This week I also re-watched Star Kid, starring Jurassic Park’s Joseph Mazzello, aka the George Harrison of male ‘90s child actors, and directed by the man with the great baseball name, Manny Coto of Dr. Giggles fame. I’ve always liked Mazzello because he was such an earnest kid on screen. I was too, so I identified with him. He’s the type of guy who if you say “Come by at 8:30” he’s there at 8:28 just to be safe. There’s no wild card with Mad Mazz. Star Kid came around at an interesting time because he was sort of too old for a movie like this and I was too old to be watching a movie like this, but here we both were. Some of my excuse was I followed the supporting Park cast everywhere. His excuse was this is one of those precious last leads. It’s like he’s the “Star Kid” in Star Kid, but on another level, he’s the star, kid. It was a box office bomb (so was Deep Rising) for its studio Trimark, (the house that Mark Jones built) and the film faded into obscurity before being looted for ideas by Iron Man ten years later. Look, I know Iron Man is a character from comic books that pre-date Star Kid, but if you watch Star Kid you’ll see that it’s pretty much doing Iron Man and Spider-Man: Homecoming before those two did the same thing on screen. I’m not saying Star Kid is better, but give it some props, yo!

Star Kid is about as basic as ‘90s live-action kid movies get and that’s part of the charm. I loved that formula growing up. Mazzello plays Spencer, a 12-year-old nerd who loves science and comic books, who is being picked on by a bully and is scared to talk to a girl he’s crushing on in school. After a tarantula bravery metaphor with his science teacher, Spencer builds up enough confidence to investigate a star that fell from the sky nearby. What he discovers is Sy, a benevolent alien robot suit which Spencer can step into, becoming a superhero like the ones he reads about in his beloved comics. The first two-thirds of the film are that setup, including several scenes where Spencer negotiates how to function in the suit (How do I eat? How do I pee? Why is this refrigerator on my head?). It ramps up to a climax where an evil alien falls to Earth to wipe out Sy, destroy Sy’s planet and later come back to conquer Earth. Sy’s kind (the Trelkans…you’ve heard of them, right?) are the only ones that can stop that from happening and they need Spencer’s help right now or else.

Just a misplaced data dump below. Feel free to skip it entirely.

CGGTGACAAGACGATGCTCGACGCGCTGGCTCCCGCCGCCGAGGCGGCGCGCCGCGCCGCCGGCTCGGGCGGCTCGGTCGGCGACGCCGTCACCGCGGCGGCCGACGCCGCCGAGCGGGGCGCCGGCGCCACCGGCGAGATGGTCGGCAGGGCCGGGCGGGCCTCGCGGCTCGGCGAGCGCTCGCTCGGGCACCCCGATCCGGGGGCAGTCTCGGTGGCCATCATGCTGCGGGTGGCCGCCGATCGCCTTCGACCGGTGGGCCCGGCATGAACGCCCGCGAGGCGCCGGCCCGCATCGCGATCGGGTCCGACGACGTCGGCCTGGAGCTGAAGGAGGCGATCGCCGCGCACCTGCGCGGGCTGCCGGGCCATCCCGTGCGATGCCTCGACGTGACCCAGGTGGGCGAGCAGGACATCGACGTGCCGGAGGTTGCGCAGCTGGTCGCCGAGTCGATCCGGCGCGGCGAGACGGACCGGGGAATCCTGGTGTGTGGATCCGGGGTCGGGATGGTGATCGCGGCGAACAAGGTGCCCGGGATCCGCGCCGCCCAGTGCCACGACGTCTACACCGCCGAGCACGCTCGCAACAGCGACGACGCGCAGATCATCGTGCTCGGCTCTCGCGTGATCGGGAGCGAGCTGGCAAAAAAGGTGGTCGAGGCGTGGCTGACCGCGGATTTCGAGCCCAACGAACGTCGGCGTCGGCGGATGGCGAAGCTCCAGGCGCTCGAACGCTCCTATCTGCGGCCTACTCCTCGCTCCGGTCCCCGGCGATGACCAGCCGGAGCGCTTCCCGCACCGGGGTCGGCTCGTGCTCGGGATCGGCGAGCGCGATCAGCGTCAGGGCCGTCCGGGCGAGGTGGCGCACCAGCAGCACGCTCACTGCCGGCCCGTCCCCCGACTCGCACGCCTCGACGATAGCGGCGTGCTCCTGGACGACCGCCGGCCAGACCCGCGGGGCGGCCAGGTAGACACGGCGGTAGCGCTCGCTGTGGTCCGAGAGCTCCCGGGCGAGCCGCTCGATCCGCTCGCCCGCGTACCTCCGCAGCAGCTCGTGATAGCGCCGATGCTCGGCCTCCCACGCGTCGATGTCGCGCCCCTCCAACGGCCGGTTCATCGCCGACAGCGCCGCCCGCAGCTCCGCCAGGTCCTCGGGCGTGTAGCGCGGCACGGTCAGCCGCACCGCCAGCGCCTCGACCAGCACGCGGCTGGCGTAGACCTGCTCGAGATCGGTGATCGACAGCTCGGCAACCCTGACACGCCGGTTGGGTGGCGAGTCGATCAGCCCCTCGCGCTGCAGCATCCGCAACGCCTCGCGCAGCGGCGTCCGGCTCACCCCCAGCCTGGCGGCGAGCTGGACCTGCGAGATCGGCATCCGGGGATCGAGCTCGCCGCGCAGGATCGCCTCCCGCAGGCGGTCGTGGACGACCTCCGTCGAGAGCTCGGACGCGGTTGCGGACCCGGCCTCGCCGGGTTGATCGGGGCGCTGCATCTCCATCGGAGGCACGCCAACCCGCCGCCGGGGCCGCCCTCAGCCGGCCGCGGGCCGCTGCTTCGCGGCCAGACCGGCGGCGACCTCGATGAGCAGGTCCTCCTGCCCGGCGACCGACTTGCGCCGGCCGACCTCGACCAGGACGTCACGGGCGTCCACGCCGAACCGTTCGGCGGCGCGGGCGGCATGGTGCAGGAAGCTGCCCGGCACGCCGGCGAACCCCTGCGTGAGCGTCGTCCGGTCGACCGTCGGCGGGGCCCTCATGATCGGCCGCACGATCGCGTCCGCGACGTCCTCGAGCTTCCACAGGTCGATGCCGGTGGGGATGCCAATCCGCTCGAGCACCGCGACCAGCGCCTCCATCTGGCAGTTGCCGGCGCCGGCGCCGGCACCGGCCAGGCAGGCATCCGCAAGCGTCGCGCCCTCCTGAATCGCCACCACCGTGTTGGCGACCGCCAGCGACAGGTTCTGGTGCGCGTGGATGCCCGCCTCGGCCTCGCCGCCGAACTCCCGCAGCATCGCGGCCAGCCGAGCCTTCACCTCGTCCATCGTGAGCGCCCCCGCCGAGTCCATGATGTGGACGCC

Star Kid isn’t an all-timer (because it’s Star Kid, I’m not stupid) but I enjoyed revisiting it. It represented a rage at the dying of the light in some respects: a) it was one of those last ‘90s mall movies before those movies played primarily at non-mall cinemas, b) it was the last lead Mazzello that cashed in on that Park clout and c) it was a kid movie I gravitated too because I was 15 and not quite ready to grow up yet. Some of my peers couldn’t wait to be adults, but I was not one of them. In that sense, Star Kid gives me a certain amount of nostalgia because it was a time in my life where I, too, feared what was out there, just like Spencer. But in my case, I got a driver’s license (Car Kid), contact lenses and hair gel instead of a robot suit. Also, how often do we get live action movies for kids anymore? Not much. And even when we do, there’s usually a CGI chipmunk or a rabbit beating the shit out of Hux from Star Wars. Star Kid is a mall movie for kids and kids need mall movies too.

I kind of want to get married in a mall. Rehearsal dinner at the food court. Happy to pay for the Subway.


  1. YES! Thank you for the retrospective on Deep Rising, glad you had some fun with it...

  2. Potential movies from February 1998 worth discussing:

    Blues Brothers 2000, Sphere, Palmetto, Senseless, Kissing a Fool, Krippendorf's Tribe

    1. Sorry bud. February has been picked already. Stay tuned!

    2. Oh I will find out what film from that month you have chosen!

    3. 2 has a friend and one stars an actor with the initials BW. Those are your hints.

    4. Kissing A Fool & The Real Blonde?

    5. Yes to the first, no to the second (the other one is Caught Up)

  3. Thanks Adam. Your articles always make me smile.